Size-Effects in the Separation of Bovine Serum Albumin through an Aqueous Polymer Two-Phase Systems on the Micron-Size Devices
The effect of device-downsizing upon the continuous extraction of bovine serum albumin (BSA) in an aqueous two-phase system was studied. BSA molecules in the aqueous solution of polyethylene glycol (PEG) were partitioned into that of dextran (Dex) through μm- or mm-sized two-phase flow systems in circular capillary tubes. Mathematical model of BSA extraction kinetics was formulated with dimensionless forms. Four effects of device-downsizing were observed. First, downsizing enlarged the specific interfacial area between a PEG-rich solution and a Dex-rich solution, and in turn, elevated overall volumetric mass transfer rates of BSA in the PEG-rich phase and in the Dex-rich phase. Second, downsizing enlarged the proportion of the cross section of the PEG-rich solution, and in turn, elevated the space-time of the PEG-rich phase flow. Third, downsizing reduced the delay space-time of mass transfer of BSA into the Dex-rich solution. Finally, downsizing enlarged the range of overall volumetric mass transfer rates of BSA extraction. The diminution in size of two-phase flow separator towards micron-size was found to be effective to increase the level of overall volumetric mass transfer rates of BSA extraction.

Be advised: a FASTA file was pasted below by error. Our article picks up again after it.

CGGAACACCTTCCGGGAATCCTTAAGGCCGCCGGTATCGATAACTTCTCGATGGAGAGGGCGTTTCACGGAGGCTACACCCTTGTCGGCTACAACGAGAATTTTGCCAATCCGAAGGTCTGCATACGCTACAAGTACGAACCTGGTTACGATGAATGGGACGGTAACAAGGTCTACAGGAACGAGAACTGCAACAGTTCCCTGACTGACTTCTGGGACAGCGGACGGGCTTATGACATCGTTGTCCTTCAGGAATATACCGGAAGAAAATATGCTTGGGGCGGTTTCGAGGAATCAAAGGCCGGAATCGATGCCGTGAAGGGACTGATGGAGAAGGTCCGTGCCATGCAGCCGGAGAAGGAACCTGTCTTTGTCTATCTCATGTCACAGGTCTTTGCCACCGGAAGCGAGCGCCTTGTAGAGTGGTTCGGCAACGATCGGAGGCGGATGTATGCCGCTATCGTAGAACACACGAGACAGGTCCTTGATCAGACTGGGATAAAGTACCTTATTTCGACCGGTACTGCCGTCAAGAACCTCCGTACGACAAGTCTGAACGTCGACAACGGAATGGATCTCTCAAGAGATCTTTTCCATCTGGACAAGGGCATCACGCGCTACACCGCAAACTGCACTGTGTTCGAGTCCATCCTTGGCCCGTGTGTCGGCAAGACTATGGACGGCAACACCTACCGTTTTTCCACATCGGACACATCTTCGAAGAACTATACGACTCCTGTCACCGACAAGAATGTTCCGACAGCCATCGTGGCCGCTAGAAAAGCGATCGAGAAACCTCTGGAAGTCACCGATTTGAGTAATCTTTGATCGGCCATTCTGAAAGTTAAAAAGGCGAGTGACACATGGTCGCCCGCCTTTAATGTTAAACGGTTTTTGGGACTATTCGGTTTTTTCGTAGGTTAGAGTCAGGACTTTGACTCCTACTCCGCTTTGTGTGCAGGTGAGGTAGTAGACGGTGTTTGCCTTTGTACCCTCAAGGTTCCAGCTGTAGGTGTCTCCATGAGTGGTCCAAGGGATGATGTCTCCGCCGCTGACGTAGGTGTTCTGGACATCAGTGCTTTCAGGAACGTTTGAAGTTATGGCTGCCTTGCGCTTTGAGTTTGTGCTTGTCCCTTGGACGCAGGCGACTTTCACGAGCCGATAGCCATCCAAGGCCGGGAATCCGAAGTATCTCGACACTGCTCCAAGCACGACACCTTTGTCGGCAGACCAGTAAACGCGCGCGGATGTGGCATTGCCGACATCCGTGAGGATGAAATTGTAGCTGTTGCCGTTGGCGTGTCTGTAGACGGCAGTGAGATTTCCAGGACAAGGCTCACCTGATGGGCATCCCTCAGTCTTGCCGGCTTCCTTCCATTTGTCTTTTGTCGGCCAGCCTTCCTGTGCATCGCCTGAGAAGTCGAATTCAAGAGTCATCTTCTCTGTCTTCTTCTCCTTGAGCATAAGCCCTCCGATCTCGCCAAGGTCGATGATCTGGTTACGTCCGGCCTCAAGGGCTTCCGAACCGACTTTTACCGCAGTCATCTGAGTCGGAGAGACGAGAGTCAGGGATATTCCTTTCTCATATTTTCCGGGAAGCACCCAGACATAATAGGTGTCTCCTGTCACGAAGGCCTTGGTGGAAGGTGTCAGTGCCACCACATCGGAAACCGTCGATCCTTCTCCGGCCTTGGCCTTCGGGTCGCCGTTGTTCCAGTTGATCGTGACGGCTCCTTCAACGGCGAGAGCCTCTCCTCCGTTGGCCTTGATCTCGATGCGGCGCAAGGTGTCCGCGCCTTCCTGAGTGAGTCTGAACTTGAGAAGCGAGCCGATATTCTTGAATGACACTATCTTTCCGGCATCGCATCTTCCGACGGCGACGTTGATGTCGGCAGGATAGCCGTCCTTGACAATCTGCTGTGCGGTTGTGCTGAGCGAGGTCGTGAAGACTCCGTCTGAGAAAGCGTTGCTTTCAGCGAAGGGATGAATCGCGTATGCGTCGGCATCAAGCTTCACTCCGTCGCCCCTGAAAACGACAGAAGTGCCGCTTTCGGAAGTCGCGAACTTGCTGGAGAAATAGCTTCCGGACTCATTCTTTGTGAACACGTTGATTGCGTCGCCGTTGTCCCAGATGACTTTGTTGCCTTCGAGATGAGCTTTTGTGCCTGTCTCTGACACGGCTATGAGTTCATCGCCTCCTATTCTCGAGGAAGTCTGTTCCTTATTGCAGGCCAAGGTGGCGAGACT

- Journal of chemical engineering of Japan
Journal of chemical engineering of Japan 41(2), 114-120, 2008-02-01
The Society of Chemical Engineers, Japan